L'Industrie c'est Féminin

En cette Journée Internationale des Droits des Femmes, nous avons choisi chez Exxelia de vous présenter les portraits de nos collaboratrices.

Elles sont responsable de production, technicienne, CFO, ingénieur, responsable R&D, directrice business développement magnetics, apprentie en QHSE...

Elles représentent toutes l’industriE avec un grand E.

Parce que les droits des femmes ne sont pas que le 8 mars mais tout le reste de l’année, nos collaboratrices vous présenterons leurs expériences chaque semaine du mois de Mars au travers de notre série "L'IndustriE c'est féminin".

Aujourd'hui, rencontre vidéo avec Régine, responsable de production, qui nous raconte sa carrière d'ingénieure chimiste et ses passionnantes 40 années de carrière :

(cliquer pour démarrer la vidéo)

Publié le 08 Mar 2021 par Valentine Taffineau

Countering Threats from Transients in Magnetics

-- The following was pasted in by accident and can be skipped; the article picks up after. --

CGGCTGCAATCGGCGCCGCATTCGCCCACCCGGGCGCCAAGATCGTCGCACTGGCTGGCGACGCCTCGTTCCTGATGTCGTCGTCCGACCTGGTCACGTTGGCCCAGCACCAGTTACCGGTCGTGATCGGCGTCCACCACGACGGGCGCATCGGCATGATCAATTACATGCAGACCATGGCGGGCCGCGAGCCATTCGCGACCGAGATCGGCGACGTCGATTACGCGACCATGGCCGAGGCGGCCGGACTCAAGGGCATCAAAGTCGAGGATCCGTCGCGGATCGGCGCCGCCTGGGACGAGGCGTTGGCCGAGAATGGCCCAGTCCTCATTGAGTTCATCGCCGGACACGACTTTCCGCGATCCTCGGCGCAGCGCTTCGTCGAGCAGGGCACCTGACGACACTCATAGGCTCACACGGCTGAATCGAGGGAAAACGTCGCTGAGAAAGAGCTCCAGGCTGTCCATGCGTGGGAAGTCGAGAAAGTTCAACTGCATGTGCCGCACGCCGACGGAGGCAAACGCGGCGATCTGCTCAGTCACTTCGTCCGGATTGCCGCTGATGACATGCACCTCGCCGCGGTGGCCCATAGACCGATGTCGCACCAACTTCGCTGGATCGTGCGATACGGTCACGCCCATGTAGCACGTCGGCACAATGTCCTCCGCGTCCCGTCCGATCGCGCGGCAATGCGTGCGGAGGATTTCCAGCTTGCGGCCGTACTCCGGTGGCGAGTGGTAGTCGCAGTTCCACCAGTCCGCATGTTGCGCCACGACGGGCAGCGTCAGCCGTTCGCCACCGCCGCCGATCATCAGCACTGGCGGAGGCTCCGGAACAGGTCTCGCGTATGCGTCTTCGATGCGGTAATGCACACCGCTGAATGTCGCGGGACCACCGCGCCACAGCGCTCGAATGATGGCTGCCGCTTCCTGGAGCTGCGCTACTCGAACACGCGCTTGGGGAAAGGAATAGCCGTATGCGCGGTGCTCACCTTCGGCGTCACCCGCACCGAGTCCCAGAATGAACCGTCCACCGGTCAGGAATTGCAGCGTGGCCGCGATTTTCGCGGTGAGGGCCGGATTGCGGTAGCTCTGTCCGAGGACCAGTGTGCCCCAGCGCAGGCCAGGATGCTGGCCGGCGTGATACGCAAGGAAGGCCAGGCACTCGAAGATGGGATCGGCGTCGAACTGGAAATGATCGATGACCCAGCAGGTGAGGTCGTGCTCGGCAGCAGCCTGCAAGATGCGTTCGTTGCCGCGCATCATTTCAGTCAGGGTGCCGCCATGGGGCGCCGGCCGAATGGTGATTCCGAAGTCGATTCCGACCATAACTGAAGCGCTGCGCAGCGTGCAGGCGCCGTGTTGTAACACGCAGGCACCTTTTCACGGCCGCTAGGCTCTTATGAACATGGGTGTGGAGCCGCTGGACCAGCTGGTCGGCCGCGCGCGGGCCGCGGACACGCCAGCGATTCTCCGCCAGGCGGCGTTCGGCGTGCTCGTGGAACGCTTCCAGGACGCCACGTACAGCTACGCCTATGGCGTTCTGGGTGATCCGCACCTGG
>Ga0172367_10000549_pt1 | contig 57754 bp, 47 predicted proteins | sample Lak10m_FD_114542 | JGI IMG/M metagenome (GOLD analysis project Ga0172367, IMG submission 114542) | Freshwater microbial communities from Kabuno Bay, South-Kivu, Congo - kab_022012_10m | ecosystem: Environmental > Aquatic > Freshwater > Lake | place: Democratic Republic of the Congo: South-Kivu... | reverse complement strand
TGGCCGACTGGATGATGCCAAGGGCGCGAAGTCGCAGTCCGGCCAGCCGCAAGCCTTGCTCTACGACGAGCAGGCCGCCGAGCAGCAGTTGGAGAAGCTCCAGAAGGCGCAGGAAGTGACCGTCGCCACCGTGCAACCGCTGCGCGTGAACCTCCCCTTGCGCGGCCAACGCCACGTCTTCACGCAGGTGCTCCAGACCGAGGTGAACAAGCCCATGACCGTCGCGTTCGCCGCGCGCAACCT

Understanding Electrical Transients in Magnetics Electrical transients are sudden, short-duration spikes in voltage or current. They can arise from various sources such as lightning strikes, switching operations, or inherent instabilities within the system. These transients can cause severe stress on magnetic components, leading to potential malfunctions or catastrophic failures.   Causes of Electrical Transients Electrical transients can originate from external factors like environmental conditions or input/output operations. Internally, they can be caused by the natural response of the system's reactive components: resistors, inductors, and capacitors. These components, governed by the laws of physics, react to changes in state variables, resulting in oscillations, amplification, or decay of signals.   Effects on Magnetic Components Magnetic components, such as transformers and inductors, are particularly susceptible to transients. For instance, transformers can exhibit parasitic components that affect their response to sudden voltage or current changes. These parasitic elements can cause amplification, oscillation, or even breakdown under transient conditions.   Mitigating Transient Threats Effective mitigation of transient threats involves understanding the behavior of magnetic components under dynamic conditions and implementing design strategies to counteract these effects.   Component Functions and Response Resistors: Dissipate energy to manage power levels. Inductors: Generate opposing voltages to slow current changes. Capacitors: Absorb or release charge to stabilize voltage changes. The induced voltage and current in inductors and capacitors are inversely proportional to the circuit's time constant. A smaller time constant means faster energy transfer, which can lead to higher transient voltages or currents.   Transformer Design Considerations Transformers must be designed to handle dynamic impedance transformations and provide necessary isolation. Realistic transformer models must account for parasitic components, which can significantly influence their behavior during transients. High voltage transformers, for instance, are prone to series resonance due to leakage inductance and self-capacitance, leading to oscillations and potential saturation.   Practical Mitigation Techniques High Bandwidth Instruments: Use to detect latent transient amplification and persistent ringing during normal operations. Worst Case Analysis: Evaluate bias currents and flux density for worst-case scenarios, including maximum voltage and temperature conditions. Current Transformer Verification: Ensure that protection circuits can detect transient overcurrents despite reduced output due to saturation. Residual Magnetization Control: Verify that residual magnetization does not impair operation, ensuring sufficient headroom for magnetization. Design of Experiments (DOEs), Risk Reduction Tests (RRTs), and Accelerated Stress Tests (ASTs): Implement these throughout the design stages to mitigate risks effectively. Protective Components: Use components like MOVs (Metal Oxide Varistors) to safeguard circuits from lightning-induced transients.   Countering threats from transients in magnetics requires a thorough understanding of the underlying causes and the implementation of robust design strategies. By employing high bandwidth detection instruments, performing worst-case analyses, and integrating protective measures, engineers can significantly reduce the risk of transient-induced failures in magnetic components. Adopting a proactive approach to design and testing ensures the resilience and reliability of electrical systems in the face of transient threats.